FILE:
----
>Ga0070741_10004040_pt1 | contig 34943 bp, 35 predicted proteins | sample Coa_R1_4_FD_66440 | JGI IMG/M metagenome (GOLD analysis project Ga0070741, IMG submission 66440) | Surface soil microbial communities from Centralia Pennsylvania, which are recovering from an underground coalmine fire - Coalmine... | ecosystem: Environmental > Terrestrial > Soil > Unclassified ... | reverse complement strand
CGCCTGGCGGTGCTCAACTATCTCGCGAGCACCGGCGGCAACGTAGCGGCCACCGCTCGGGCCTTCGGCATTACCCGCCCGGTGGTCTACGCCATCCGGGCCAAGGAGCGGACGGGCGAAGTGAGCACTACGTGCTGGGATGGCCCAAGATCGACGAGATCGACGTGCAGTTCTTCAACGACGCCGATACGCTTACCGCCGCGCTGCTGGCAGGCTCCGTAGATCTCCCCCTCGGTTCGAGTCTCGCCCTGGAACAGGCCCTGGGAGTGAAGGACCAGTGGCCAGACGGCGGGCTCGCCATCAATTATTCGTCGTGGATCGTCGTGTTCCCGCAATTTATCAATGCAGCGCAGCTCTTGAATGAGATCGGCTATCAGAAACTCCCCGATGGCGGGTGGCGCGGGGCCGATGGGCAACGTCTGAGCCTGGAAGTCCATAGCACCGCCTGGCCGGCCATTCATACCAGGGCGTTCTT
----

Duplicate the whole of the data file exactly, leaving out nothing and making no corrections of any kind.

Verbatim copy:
>Ga0070741_10004040_pt1 | contig 34943 bp, 35 predicted proteins | sample Coa_R1_4_FD_66440 | JGI IMG/M metagenome (GOLD analysis project Ga0070741, IMG submission 66440) | Surface soil microbial communities from Centralia Pennsylvania, which are recovering from an underground coalmine fire - Coalmine... | ecosystem: Environmental > Terrestrial > Soil > Unclassified ... | reverse complement strand
CGCCTGGCGGTGCTCAACTATCTCGCGAGCACCGGCGGCAACGTAGCGGCCACCGCTCGGGCCTTCGGCATTACCCGCCCGGTGGTCTACGCCATCCGGGCCAAGGAGCGGACGGGCGAAGTGAGCACTACGTGCTGGGATGGCCCAAGATCGACGAGATCGACGTGCAGTTCTTCAACGACGCCGATACGCTTACCGCCGCGCTGCTGGCAGGCTCCGTAGATCTCCCCCTCGGTTCGAGTCTCGCCCTGGAACAGGCCCTGGGAGTGAAGGACCAGTGGCCAGACGGCGGGCTCGCCATCAATTATTCGTCGTGGATCGTCGTGTTCCCGCAATTTATCAATGCAGCGCAGCTCTTGAATGAGATCGGCTATCAGAAACTCCCCGATGGCGGGTGGCGCGGGGCCGATGGGCAACGTCTGAGCCTGGAAGTCCATAGCACCGCCTGGCCGGCCATTCATACCAGGGCGTTCTT